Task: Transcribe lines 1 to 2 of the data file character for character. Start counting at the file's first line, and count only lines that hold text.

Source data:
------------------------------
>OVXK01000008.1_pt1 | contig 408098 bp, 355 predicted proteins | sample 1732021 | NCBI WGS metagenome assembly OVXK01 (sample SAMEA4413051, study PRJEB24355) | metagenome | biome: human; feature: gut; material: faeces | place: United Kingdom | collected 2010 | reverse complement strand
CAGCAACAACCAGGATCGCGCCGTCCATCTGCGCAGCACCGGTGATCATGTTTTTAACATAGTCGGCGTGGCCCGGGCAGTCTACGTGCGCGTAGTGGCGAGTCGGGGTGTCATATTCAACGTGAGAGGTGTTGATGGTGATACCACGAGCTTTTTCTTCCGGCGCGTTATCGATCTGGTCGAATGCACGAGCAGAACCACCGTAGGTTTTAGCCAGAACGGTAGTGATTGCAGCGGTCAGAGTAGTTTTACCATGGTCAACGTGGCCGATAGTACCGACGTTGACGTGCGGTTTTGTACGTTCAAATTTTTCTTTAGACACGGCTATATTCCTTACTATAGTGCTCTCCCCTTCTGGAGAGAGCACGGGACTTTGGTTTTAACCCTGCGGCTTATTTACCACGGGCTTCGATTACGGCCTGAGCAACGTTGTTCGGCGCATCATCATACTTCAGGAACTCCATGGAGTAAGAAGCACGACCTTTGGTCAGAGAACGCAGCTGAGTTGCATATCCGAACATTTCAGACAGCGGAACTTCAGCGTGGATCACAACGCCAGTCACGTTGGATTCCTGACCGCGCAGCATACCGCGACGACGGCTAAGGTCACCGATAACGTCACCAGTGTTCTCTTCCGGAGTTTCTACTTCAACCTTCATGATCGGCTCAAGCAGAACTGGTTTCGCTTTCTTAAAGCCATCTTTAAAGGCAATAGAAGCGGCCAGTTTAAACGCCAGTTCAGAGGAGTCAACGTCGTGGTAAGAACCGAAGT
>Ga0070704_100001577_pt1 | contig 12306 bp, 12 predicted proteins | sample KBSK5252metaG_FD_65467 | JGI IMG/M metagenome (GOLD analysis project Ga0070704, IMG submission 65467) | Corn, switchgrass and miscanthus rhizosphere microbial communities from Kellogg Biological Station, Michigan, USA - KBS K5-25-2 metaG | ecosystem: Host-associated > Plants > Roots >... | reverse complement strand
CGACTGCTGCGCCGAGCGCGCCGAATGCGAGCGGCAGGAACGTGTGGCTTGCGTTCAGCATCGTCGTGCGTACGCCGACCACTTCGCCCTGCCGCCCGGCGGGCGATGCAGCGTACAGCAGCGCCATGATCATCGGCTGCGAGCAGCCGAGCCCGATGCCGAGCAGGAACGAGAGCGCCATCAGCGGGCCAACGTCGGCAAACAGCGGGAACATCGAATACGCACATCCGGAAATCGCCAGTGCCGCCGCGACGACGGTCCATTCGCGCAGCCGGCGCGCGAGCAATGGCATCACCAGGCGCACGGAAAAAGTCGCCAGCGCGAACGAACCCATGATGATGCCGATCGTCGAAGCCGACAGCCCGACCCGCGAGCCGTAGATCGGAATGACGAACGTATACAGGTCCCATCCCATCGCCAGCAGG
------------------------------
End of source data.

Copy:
>OVXK01000008.1_pt1 | contig 408098 bp, 355 predicted proteins | sample 1732021 | NCBI WGS metagenome assembly OVXK01 (sample SAMEA4413051, study PRJEB24355) | metagenome | biome: human; feature: gut; material: faeces | place: United Kingdom | collected 2010 | reverse complement strand
CAGCAACAACCAGGATCGCGCCGTCCATCTGCGCAGCACCGGTGATCATGTTTTTAACATAGTCGGCGTGGCCCGGGCAGTCTACGTGCGCGTAGTGGCGAGTCGGGGTGTCATATTCAACGTGAGAGGTGTTGATGGTGATACCACGAGCTTTTTCTTCCGGCGCGTTATCGATCTGGTCGAATGCACGAGCAGAACCACCGTAGGTTTTAGCCAGAACGGTAGTGATTGCAGCGGTCAGAGTAGTTTTACCATGGTCAACGTGGCCGATAGTACCGACGTTGACGTGCGGTTTTGTACGTTCAAATTTTTCTTTAGACACGGCTATATTCCTTACTATAGTGCTCTCCCCTTCTGGAGAGAGCACGGGACTTTGGTTTTAACCCTGCGGCTTATTTACCACGGGCTTCGATTACGGCCTGAGCAACGTTGTTCGGCGCATCATCATACTTCAGGAACTCCATGGAGTAAGAAGCACGACCTTTGGTCAGAGAACGCAGCTGAGTTGCATATCCGAACATTTCAGACAGCGGAACTTCAGCGTGGATCACAACGCCAGTCACGTTGGATTCCTGACCGCGCAGCATACCGCGACGACGGCTAAGGTCACCGATAACGTCACCAGTGTTCTCTTCCGGAGTTTCTACTTCAACCTTCATGATCGGCTCAAGCAGAACTGGTTTCGCTTTCTTAAAGCCATCTTTAAAGGCAATAGAAGCGGCCAGTTTAAACGCCAGTTCAGAGGAGTCAACGTCGTGGTAAGAACCGAAGT